Healthier, Happier, Smarter Kids!

kids outsideWhat’s the best plan for our ADD kids this summer? For children who are frustrated with reading problems and other learning issues? A wonderful outdoors beckons!

Recently, Bill Brooks, a friend in the Lost Pines Master Naturalists, sent an email, quoting:

"A child today is 6 times more likely to play a video game than ride a bike,"
(from "A Special Report on Youth" The Outdoor Foundation, 2010 and Kaiser Family Foundation).

He added this: "Today's children may be the first generation at risk of having a shorter lifespan than their parents." Ludwig DS (2007). New England Journal of Medicine, 357(23): 2325-27.

I wrote back my concern, and Bill and I commenced reminiscing about our days as kids in the Texas outdoors:

Ann: "Well and fondly I remember exploring our Corpus Christi neighborhood with siblings and pals, searching out and collecting shoeboxes-ful of 'locust' (cicada) shells or 'chameleons' (anoles). After eating our fill of loquats and grapefruit from backyard trees, we'd cross Ocean Drive (forbidden) and climb down to the water to find hermit crabs and other treasures. We frequently came home with 'beads' of dirt around our necks from all that good, healthy play. How blessed we were to be safe while exploring!"

Bill: "Sounds wonderful and quite familiar. I grew up inside Loop 410 in San Antonio. My mom would tell the kids, "Get outside and play. Come back when it's time to eat." We had the donkey field, the lizard lot, and I mapped "my" part of Olmos Creek. I learned about the small animals of Texas by catching them, bringing them home, and providing for them until they escaped. I still have rock & shell collections, and my nature notebooks from the mid-sixties."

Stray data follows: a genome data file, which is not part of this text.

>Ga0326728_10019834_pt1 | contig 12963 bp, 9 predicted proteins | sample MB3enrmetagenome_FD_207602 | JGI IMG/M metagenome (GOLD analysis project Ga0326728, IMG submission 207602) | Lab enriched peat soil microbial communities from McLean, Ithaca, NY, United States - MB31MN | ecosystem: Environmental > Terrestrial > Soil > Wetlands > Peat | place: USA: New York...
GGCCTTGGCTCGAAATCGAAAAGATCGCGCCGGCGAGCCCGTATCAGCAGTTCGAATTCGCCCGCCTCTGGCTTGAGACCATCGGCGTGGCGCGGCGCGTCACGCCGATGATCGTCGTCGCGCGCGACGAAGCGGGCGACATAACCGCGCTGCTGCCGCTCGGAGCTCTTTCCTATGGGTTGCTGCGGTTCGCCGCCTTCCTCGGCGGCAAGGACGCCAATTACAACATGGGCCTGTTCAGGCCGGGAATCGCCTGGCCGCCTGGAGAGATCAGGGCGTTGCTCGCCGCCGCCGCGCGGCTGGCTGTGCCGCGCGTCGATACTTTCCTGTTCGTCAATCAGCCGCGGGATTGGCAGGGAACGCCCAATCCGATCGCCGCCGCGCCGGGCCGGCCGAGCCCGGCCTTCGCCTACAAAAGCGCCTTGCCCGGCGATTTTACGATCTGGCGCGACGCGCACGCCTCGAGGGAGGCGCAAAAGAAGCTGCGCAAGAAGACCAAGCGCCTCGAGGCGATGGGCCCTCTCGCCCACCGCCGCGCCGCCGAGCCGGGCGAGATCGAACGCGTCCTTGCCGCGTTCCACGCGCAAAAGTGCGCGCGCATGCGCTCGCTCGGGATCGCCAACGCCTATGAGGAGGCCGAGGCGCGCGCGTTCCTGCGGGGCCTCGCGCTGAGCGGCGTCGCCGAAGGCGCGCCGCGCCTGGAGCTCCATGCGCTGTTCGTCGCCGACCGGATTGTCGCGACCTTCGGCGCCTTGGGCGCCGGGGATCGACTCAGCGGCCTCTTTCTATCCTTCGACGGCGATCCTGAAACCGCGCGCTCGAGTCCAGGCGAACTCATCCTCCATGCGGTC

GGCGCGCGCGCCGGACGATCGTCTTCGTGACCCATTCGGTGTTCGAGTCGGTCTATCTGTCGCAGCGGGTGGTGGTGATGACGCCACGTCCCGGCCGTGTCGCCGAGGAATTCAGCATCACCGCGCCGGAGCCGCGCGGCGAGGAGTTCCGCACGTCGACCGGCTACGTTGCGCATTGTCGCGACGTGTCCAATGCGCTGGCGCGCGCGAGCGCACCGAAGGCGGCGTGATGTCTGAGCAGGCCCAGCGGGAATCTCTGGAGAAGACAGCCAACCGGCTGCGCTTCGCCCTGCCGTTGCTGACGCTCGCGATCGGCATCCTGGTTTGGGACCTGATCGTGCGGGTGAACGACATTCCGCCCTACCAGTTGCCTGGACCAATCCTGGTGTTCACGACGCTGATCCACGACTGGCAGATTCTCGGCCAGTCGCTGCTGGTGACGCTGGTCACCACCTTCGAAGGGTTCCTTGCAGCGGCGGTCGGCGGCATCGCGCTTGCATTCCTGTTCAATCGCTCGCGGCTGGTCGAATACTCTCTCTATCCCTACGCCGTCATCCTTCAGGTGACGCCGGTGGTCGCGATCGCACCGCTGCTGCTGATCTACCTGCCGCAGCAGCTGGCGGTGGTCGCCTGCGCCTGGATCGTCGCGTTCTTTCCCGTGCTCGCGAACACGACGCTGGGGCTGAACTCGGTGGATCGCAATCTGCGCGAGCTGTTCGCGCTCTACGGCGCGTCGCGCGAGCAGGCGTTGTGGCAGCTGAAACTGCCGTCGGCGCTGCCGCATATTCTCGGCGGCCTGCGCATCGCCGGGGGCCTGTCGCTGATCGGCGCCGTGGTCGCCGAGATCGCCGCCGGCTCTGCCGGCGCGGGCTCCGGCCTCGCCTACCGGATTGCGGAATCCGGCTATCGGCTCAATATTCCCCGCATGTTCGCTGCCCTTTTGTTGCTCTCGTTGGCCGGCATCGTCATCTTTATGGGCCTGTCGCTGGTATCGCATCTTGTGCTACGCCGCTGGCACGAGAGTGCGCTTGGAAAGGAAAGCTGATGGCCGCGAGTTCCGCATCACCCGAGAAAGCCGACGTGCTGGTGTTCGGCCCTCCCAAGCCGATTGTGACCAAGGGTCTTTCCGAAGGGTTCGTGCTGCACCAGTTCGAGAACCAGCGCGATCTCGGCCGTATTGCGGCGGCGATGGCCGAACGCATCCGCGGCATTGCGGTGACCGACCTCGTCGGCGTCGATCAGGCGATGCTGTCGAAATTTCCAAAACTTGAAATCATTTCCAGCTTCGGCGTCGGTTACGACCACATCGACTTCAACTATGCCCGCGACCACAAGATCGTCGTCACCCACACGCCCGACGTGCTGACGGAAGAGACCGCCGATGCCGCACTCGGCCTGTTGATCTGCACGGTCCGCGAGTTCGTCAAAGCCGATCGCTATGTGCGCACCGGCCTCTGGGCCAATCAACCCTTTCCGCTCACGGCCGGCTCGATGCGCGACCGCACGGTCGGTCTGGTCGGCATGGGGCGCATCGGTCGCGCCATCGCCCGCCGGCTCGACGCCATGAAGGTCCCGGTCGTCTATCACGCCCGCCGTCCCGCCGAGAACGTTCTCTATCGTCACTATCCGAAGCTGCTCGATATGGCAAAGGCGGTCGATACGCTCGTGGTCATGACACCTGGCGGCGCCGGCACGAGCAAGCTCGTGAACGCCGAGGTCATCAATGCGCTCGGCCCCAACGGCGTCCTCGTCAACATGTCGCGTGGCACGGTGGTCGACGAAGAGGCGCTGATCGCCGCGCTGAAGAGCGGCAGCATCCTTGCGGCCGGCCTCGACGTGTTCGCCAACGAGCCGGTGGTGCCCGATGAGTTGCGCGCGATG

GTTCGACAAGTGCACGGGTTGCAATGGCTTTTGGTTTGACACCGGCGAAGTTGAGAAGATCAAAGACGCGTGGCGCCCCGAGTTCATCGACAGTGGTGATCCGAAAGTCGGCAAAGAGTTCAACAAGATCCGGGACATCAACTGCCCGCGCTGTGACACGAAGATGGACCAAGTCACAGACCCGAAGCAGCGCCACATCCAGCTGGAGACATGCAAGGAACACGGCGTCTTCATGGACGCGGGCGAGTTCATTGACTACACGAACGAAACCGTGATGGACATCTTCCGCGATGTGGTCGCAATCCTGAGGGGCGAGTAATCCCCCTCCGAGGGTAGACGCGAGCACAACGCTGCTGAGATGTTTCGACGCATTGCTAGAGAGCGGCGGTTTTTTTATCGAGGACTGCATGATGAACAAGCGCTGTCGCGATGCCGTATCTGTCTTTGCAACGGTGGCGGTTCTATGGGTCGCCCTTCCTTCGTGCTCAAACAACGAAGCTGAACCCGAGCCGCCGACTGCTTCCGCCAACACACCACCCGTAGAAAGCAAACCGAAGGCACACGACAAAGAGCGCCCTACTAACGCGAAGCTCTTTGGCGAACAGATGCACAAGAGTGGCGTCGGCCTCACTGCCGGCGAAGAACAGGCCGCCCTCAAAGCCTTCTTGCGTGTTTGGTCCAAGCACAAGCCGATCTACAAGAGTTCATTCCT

Will the kids of this current generation reminisce fondly about the days on the couch playing video games? If we will get them outdoors and moving, they can enjoy life with physically fit bodies and the resulting energy and sense of well-being.

From Texas Children in Nature:

…children who play and learn in nature are:

  • Healthier. Active nature play improves physical conditioning and has a positive effect on emotional well-being and child development. Outdoor play has been linked to reduced risk of myopia and vitamin D deficiency.
  • Happier. Nature play increases self esteem and reduces stress. Children learn self-discipline and are more cooperative with others. Children feel more capable, confident and connected to nature.
  • Smarter. Nature play stimulates creativity and improves problem solving. Schools using environmental themes report improved academic performance. And, children who play in nature are more likely to become tomorrow’s conservation leaders.


Summer is on us! Even in Texas, mornings and evenings are usually pleasant enough to play outside, looking for bugs or frogs, swimming, climbing trees, playing chase or hide-and-seek, building forts, even chalking up the sidewalk with drawings. (One very hot day, I actually tried to fry an egg on the sidewalk in Corpus Christi.)

Let the technology toys and the televisions rest! Let's have an active summer, playing in and exploring the interesting world outdoors. Let’s move!

Bill Brooks is a Bastrop-area herpetologist and a founding member of the Horned Lizard Conservation Society. He is also naturalist at McKinney Roughs Nature Park.

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